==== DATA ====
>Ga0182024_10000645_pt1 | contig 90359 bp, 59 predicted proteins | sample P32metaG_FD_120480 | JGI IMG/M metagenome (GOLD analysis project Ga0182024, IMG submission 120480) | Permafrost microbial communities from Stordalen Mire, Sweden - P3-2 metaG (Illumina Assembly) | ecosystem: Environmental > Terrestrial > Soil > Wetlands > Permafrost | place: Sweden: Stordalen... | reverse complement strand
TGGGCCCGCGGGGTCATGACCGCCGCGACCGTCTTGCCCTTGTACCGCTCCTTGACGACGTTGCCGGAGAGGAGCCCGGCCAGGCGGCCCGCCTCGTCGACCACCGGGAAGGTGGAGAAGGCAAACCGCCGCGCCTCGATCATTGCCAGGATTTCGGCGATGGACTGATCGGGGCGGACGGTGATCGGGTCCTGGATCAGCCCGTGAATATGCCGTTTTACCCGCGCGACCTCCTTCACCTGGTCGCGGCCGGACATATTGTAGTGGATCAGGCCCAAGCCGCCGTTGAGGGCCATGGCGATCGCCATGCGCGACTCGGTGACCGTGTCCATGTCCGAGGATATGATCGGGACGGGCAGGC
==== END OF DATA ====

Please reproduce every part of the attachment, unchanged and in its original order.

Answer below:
>Ga0182024_10000645_pt1 | contig 90359 bp, 59 predicted proteins | sample P32metaG_FD_120480 | JGI IMG/M metagenome (GOLD analysis project Ga0182024, IMG submission 120480) | Permafrost microbial communities from Stordalen Mire, Sweden - P3-2 metaG (Illumina Assembly) | ecosystem: Environmental > Terrestrial > Soil > Wetlands > Permafrost | place: Sweden: Stordalen... | reverse complement strand
TGGGCCCGCGGGGTCATGACCGCCGCGACCGTCTTGCCCTTGTACCGCTCCTTGACGACGTTGCCGGAGAGGAGCCCGGCCAGGCGGCCCGCCTCGTCGACCACCGGGAAGGTGGAGAAGGCAAACCGCCGCGCCTCGATCATTGCCAGGATTTCGGCGATGGACTGATCGGGGCGGACGGTGATCGGGTCCTGGATCAGCCCGTGAATATGCCGTTTTACCCGCGCGACCTCCTTCACCTGGTCGCGGCCGGACATATTGTAGTGGATCAGGCCCAAGCCGCCGTTGAGGGCCATGGCGATCGCCATGCGCGACTCGGTGACCGTGTCCATGTCCGAGGATATGATCGGGACGGGCAGGC